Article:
The Importance of Composting

compost houseplantcare plantcare

We’ve all heard about compost, but why should you do it? How do you start? The idea of composting can seem intimidating, so we’re here to break down the basics and get you excited about the importance of composting and how easy it really can be. Your plants will certainly thank you! 

First off, what is compost?

Compost is decomposed organic matter. The process of composting involves creating a moist, warm, oxygenated environment for microorganisms to thrive and hasten the decomposition process, providing nutrient rich plant food. In layman's terms, compost is plant food that all plants need. Compost, like plant vitamins, feeds plants all the nutrients they lose from watering. To grow healthy plants you need to give them COMPOST!

Why is composting important?

Compost is something all plants need when living outside of their natural environment. Nature organically provides plants with nutrients through debris created from fallen leaves, dead plants and animals. Within our yards and homes we must create those conditions through compost. Compost is not only important for keeping your plants alive, it's important for the planet too! Recycled waste that would end up in a landfill can be used to enrich your plants at home. You can create a smaller footprint by using compost! Save the planet and feed your plant babes! It’s truly a win-win!

 

What should I compost?

According to the USDA, “Anything that was once alive will naturally decompose. However, some organic wastes should not be composted at home.” 

  • DO compost these items: grass clippings, leaves, plant stalks, hedge trimmings, old potting soil, twigs, annual weeds without seed heads, vegetable scraps, coffee filters, and tea bags.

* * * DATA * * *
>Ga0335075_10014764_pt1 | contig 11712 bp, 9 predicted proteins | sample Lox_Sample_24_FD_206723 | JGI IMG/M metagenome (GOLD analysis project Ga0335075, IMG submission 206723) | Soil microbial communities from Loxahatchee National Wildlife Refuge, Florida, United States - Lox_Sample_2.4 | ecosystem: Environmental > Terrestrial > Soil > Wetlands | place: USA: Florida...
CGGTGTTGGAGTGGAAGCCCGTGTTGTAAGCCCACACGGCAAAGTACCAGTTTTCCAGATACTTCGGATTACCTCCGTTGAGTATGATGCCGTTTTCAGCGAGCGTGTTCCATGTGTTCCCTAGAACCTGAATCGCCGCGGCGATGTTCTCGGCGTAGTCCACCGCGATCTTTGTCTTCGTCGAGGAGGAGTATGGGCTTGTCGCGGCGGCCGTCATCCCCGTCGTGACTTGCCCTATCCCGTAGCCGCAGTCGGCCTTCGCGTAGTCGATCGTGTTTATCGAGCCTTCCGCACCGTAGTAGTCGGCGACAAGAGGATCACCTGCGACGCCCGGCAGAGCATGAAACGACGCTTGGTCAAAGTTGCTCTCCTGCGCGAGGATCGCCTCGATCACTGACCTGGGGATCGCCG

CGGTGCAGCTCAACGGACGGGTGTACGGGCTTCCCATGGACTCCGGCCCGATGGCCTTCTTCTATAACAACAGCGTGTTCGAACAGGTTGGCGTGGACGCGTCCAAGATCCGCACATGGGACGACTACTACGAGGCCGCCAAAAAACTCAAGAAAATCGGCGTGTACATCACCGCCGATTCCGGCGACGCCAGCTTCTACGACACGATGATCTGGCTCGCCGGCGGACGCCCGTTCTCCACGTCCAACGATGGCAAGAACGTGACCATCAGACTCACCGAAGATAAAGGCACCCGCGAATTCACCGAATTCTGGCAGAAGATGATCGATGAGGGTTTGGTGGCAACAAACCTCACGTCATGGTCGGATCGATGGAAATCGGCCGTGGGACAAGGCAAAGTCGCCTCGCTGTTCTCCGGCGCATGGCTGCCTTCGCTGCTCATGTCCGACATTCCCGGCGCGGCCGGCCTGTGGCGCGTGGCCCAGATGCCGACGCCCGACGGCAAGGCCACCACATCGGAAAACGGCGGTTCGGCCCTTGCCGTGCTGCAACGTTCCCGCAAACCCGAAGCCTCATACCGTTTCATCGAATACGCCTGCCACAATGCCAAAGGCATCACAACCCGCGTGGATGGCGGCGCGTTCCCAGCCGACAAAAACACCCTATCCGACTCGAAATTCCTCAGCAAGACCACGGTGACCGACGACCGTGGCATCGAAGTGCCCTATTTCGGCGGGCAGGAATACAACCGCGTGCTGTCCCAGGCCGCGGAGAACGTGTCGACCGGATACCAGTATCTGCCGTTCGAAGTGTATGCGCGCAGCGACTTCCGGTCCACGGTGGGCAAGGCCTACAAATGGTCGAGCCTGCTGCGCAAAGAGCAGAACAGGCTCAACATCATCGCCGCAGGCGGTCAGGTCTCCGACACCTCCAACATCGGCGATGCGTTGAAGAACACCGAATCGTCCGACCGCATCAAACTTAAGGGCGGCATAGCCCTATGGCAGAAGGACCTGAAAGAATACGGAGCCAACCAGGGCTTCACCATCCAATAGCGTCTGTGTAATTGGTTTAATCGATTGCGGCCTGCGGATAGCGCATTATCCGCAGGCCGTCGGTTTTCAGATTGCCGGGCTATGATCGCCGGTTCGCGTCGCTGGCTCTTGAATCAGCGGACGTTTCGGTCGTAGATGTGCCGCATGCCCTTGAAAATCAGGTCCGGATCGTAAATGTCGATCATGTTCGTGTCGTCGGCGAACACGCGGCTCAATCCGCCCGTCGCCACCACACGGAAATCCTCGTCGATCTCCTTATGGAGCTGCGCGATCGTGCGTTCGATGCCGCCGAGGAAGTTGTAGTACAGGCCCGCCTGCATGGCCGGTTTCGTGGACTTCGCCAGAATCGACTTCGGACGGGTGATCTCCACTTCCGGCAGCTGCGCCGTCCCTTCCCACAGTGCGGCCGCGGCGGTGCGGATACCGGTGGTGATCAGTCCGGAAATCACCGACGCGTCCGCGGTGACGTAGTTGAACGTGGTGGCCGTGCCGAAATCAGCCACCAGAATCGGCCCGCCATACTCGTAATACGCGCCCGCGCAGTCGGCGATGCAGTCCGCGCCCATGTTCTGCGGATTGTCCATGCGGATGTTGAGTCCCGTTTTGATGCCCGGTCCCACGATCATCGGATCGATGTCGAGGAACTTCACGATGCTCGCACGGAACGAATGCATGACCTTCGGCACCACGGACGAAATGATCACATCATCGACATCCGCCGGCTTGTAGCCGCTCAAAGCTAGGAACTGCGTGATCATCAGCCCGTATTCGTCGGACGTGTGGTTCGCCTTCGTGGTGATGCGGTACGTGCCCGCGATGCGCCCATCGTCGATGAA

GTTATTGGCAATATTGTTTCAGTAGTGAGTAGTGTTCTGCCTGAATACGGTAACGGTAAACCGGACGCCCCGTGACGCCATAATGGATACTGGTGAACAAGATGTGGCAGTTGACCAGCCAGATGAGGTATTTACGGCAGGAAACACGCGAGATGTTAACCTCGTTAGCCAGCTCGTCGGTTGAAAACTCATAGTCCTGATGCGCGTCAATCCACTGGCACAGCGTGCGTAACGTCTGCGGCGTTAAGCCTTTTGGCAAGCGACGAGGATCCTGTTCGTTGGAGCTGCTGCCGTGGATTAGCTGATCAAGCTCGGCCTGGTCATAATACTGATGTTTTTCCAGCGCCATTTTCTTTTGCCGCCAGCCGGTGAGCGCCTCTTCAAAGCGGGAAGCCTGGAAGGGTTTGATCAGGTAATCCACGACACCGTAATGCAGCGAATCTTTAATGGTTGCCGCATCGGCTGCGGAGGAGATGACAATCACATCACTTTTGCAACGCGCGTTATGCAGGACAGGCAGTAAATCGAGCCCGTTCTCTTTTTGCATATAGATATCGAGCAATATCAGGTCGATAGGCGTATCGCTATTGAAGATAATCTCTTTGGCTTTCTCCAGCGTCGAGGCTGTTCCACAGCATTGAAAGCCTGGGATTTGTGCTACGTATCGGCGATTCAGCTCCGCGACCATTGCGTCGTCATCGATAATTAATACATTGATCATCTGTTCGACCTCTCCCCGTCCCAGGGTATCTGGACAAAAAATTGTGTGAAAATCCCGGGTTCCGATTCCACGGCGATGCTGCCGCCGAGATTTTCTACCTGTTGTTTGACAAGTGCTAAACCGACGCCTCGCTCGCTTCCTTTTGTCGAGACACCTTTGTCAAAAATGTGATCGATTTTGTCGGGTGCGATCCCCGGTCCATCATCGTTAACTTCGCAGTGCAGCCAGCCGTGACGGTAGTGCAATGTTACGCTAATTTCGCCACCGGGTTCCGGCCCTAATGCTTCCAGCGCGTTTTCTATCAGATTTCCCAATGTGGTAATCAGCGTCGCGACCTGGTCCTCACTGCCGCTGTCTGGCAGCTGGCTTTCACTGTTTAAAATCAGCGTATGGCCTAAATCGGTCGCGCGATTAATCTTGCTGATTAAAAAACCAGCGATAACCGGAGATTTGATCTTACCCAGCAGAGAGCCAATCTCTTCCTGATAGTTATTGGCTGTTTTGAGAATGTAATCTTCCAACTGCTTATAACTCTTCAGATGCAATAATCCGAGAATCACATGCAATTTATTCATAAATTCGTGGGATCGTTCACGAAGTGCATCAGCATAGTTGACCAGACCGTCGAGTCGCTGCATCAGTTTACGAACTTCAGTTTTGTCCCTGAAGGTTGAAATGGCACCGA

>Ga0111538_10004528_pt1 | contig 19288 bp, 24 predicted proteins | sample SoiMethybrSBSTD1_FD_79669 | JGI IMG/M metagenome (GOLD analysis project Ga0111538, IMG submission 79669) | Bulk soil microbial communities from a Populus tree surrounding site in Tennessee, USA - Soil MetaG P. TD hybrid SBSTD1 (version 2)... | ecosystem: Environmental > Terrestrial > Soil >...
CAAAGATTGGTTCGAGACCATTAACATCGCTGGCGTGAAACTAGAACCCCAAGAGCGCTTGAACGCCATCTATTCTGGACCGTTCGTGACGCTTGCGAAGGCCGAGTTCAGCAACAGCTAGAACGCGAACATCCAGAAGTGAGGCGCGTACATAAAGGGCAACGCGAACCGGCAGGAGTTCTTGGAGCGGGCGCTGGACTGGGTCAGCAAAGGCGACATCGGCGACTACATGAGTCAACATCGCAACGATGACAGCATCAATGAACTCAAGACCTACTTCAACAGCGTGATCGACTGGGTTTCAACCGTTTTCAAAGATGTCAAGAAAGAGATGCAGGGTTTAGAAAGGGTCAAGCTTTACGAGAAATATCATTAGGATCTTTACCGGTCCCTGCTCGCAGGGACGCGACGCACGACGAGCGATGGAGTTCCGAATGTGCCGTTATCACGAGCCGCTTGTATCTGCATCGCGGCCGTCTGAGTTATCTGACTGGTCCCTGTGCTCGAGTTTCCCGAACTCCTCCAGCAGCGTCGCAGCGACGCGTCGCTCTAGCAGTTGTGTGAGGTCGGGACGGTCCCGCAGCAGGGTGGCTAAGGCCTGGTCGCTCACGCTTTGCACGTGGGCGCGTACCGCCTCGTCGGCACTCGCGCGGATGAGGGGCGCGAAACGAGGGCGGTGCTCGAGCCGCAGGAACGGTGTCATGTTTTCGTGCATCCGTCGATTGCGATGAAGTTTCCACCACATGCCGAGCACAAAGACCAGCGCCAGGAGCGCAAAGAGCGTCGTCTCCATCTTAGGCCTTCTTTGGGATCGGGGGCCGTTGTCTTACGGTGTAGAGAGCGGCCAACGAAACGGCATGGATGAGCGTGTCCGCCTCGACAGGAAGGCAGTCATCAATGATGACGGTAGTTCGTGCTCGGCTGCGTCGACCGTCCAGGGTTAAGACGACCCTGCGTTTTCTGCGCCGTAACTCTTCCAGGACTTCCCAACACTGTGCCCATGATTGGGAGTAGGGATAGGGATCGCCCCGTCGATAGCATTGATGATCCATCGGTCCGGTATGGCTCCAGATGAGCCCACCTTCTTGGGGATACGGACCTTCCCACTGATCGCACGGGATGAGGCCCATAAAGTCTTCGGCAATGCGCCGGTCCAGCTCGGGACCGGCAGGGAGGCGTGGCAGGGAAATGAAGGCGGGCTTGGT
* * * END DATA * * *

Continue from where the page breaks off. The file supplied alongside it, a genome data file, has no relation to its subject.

• Do NOT compost these items: diseased plants, weeds with seed heads, invasive weeds, pet feces, dead animals, meat or fish parts, dairy products, grease, cooking oil, or oily foods.

Understanding the Nutrients in Compost

Plants need these six key nutrients: hydrogen, oxygen, carbon, nitrogen, phosphorus, and potassium. We all know the first three from learning about the plant life cycle in school, but the last three may be new to you. Nitrogen, phosphorus, and potassium are obtained from the plant's soil. Knowing the NPK (Nitrogen, Phosphorous, and Potassium) values of your soil or compost can help ensure you’re providing your plants or garden with the nutrients (vitamins) they may be lacking. Everything you put into your compost has an NPK value, and every bulk-compost has an NPK. These values may seem confusing or intimidating, but we are here to help! Let's break them down:

  • Nitrogen (N) is needed for leaf growth and is responsible for making plants greener. Plants that are almost all leaves need a lot of nitrogen. The higher the number, the more nitrogen the fertilizer provides. Higher numbered fertilizers are best used for outdoors plants such as lawns. 
  • Phosphorus (P) promotes root development, which helps to anchor and strengthen plants. It also increases bloom and fruit production.